Jasmine Khouja, University of Bristol
There are over a billion smokers across the world – a habit which causes more than 7m deaths per year. We have known that smoking kills for decades, but this simple fact has not been enough to persuade every smoker to quit.
Even more surprising is that the vast amount of evidence about the risks of smoking hasn’t been enough to put people off starting to smoke in the first place. If knowing smoking kills doesn’t stop people from taking up the habit, what will?
I believe e-cigarettes provide real hope. Available since 2007, these devices often contain nicotine, the addictive substance in cigarettes, but without many of the harmful toxicants. Consequently, they are proving to be a seriously disruptive technology which is striking fear into the traditional tobacco industry.
Using less harmful ways of delivering nicotine to help people quit smoking is a tried and tested method for quitting smoking. Products like nicotine patches, gums and lozenges have been used since the 1980s with some success.
E-cigarettes differ from these other products by providing a more similar feel to smoking. Users have to inhale a vapour which provides a throat “hit” similar to smoking. They also have to use the familiar motion of putting the product to their mouth, as they would with a cigarette.
Importantly, these products can provide similar amounts of nicotine to cigarettes, meaning they hold great potential for helping people to quit smoking.
Do they actually help people quit smoking?
E-cigarettes were originally designed to help people quit smoking, but until recently there has been little evidence to show that they work in this regard. This year, a study was published which explored how effective e-cigarettes are at helping people to quit smoking.
Participants in the study were assigned to one of two groups in which they either used nicotine replacement products of their choice or e-cigarettes. The findings not only showed that e-cigarettes were effective in helping people quit, but that e-cigarettes were more effective than nicotine replacement therapies. Nearly twice as many people in the study were still smoke free one year after quitting if they had used an e-cigarette compared to using nicotine replacement therapies.
Similarly in my own research, I have found that young people who use e-cigarettes to help them quit smoking are more likely to continue using them than continuing to smoke. Using e-cigarettes to quit smoking was the second most common reason the young people gave for why they had used an e-cigarette.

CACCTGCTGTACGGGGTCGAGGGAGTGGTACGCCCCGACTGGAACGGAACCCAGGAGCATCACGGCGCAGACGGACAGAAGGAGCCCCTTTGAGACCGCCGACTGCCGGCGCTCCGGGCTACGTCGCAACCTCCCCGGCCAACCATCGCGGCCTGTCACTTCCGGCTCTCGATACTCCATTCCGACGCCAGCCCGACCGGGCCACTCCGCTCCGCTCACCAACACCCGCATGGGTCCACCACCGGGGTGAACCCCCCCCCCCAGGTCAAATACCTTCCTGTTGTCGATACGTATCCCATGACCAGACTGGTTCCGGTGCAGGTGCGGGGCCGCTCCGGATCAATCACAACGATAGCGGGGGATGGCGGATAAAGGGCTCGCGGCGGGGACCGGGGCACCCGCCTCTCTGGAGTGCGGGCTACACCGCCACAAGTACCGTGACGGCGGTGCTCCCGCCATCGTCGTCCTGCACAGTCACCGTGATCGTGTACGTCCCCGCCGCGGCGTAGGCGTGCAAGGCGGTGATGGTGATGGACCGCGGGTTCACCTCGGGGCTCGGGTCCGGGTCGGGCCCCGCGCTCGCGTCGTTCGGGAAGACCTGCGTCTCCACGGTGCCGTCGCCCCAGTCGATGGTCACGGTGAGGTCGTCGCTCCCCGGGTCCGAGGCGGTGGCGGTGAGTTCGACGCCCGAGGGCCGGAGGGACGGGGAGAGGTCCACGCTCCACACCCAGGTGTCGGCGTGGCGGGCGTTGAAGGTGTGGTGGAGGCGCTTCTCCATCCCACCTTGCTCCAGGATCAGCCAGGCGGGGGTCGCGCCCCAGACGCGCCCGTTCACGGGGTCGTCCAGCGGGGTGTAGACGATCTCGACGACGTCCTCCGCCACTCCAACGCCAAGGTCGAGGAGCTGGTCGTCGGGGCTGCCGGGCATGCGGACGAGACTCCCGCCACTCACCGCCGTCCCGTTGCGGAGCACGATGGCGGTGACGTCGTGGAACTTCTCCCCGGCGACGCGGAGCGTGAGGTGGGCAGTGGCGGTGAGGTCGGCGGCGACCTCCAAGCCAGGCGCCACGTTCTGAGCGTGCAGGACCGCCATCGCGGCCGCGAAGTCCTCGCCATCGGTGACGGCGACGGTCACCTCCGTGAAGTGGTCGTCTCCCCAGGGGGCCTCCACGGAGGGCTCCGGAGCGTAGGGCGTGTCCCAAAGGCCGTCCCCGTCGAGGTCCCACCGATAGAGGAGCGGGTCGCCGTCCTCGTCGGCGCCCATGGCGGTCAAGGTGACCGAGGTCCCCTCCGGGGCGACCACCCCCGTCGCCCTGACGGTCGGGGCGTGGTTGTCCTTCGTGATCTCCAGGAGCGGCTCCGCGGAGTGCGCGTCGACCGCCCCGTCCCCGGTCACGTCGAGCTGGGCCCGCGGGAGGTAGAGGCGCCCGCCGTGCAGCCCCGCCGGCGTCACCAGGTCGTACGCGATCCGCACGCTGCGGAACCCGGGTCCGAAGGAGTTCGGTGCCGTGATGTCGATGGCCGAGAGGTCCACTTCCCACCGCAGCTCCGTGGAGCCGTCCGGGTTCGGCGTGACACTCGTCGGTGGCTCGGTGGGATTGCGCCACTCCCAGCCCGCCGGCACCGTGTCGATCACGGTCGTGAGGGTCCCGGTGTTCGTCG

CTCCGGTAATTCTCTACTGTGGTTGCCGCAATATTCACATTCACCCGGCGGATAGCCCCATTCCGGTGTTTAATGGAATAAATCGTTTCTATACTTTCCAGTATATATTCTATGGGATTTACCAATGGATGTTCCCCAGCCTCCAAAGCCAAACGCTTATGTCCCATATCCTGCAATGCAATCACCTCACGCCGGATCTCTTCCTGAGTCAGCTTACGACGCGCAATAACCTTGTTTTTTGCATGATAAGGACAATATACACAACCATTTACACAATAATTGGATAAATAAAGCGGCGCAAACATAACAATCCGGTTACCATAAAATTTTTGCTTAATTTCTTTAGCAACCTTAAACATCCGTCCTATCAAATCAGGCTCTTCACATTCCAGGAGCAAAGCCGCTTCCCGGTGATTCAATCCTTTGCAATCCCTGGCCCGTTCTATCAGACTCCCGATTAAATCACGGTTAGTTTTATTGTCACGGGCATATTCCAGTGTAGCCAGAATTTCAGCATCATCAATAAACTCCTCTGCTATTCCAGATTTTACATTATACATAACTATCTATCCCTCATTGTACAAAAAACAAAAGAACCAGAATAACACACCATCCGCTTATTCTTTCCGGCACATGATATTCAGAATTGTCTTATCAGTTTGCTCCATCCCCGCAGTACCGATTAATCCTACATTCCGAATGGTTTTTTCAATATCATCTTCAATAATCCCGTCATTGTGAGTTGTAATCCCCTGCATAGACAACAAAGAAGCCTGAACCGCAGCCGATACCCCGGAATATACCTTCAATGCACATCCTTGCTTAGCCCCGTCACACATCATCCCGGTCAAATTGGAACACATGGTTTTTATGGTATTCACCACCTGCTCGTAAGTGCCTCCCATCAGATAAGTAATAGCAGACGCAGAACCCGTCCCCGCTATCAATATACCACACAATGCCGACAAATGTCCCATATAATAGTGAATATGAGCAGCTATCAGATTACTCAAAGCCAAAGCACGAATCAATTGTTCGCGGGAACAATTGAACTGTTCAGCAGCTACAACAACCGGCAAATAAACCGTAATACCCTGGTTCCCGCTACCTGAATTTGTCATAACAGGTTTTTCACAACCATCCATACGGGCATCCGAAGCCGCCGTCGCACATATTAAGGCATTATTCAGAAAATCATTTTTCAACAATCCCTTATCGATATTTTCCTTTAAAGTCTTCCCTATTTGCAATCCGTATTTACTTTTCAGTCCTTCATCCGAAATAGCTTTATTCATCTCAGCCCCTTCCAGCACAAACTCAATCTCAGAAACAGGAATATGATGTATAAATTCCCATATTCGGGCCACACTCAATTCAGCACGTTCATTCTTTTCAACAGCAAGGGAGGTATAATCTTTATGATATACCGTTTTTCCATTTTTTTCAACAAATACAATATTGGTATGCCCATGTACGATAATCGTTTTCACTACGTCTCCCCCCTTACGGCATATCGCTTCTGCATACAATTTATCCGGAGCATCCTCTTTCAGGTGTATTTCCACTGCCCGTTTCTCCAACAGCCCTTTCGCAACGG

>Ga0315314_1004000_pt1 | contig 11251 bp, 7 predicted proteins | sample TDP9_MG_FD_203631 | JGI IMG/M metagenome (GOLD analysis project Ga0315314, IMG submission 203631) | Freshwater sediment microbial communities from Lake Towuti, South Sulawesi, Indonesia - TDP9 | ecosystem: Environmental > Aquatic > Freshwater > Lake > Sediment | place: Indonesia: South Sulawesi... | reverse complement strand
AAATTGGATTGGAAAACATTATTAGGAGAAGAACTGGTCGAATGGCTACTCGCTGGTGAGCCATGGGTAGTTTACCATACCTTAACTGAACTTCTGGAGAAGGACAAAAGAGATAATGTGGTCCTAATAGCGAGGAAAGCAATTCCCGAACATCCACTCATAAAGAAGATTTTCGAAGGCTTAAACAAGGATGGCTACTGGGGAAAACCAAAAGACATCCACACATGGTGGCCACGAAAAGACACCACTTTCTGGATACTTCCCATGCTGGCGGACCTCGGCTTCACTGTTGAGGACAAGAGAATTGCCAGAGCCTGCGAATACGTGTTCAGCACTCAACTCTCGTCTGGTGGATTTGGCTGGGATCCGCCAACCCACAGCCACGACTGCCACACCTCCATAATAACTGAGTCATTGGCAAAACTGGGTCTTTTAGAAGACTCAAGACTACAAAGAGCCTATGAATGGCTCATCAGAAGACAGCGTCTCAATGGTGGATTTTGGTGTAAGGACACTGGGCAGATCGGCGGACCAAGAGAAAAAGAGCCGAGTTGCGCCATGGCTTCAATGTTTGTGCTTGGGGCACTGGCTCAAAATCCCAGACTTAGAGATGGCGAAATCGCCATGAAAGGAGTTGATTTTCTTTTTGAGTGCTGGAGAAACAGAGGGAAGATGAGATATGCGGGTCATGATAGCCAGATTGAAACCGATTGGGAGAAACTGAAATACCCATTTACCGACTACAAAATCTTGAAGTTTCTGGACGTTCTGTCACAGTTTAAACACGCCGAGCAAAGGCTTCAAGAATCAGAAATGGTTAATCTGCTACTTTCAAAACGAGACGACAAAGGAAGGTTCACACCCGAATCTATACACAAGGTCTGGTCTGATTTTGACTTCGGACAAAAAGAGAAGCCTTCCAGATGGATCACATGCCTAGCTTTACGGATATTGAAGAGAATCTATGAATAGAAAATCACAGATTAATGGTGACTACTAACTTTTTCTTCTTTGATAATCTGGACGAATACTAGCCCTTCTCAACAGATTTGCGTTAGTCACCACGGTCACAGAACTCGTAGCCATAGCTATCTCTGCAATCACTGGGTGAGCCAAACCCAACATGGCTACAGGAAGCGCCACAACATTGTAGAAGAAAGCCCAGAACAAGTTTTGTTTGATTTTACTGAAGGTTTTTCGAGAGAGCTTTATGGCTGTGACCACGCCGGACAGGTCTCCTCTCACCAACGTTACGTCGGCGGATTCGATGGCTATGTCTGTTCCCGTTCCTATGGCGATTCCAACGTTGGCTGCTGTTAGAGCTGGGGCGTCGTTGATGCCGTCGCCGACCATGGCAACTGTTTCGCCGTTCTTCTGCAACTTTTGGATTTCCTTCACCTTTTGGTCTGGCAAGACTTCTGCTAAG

The most common reason was that they were curious. I think this says a lot about the popularity of the products. People are curious because there are so many users around, making smokers wonder whether e-cigarettes could help them too.
Indeed, e-cigarettes have generally proved to be extremely popular, with an estimated 2.9m users in the UK, and around 10.8m in the US. Since they were introduced, the use of nicotine patches, gums and lozenges has significantly decreased.
This combination of effectiveness and popularity could spell the end for cigarettes by tempting more smokers to use e-cigarettes and quit smoking. There are still some users who haven’t tried them though, and this could be due to misconceptions that e-cigarettes are more harmful than cigarettes for users.
By dispelling these misconceptions, we could see an even bigger increase in the popularity of e-cigarettes and consequently a reduction in the amount of people smoking.
An industry up in smoke?
Even the tobacco industry seems to feel threatened by e-cigarettes, effectively responding to their popularity by trying to jump on the bandwagon. They have been developing their own rival products, and buying shares in popular e-cigarette brands as a reaction to losing so much of their traditional customer base.
Some big tobacco companies have even made this part of their sustainability plan. To me, this reiterates that the industry cannot be sustained by the sale of tobacco cigarettes. Less harmful devices are eventually likely to eradicate sales.
I see great potential in e-cigarettes in the fight against tobacco. The evidence suggests that they are less harmful than cigarettes, more effective at helping people quit smoking than traditional nicotine replacement options, and popular.
All of this has the tobacco industry scared enough to invest in e-cigarettes because they fear for the sustainability of their traditional market. This makes me confident that e-cigarettes will be the disruptive technology which sees smoking stubbed out for good.
Jasmine Khouja, PhD Candidate, University of Bristol
This article is republished from The Conversation under a Creative Commons license. Read the original article.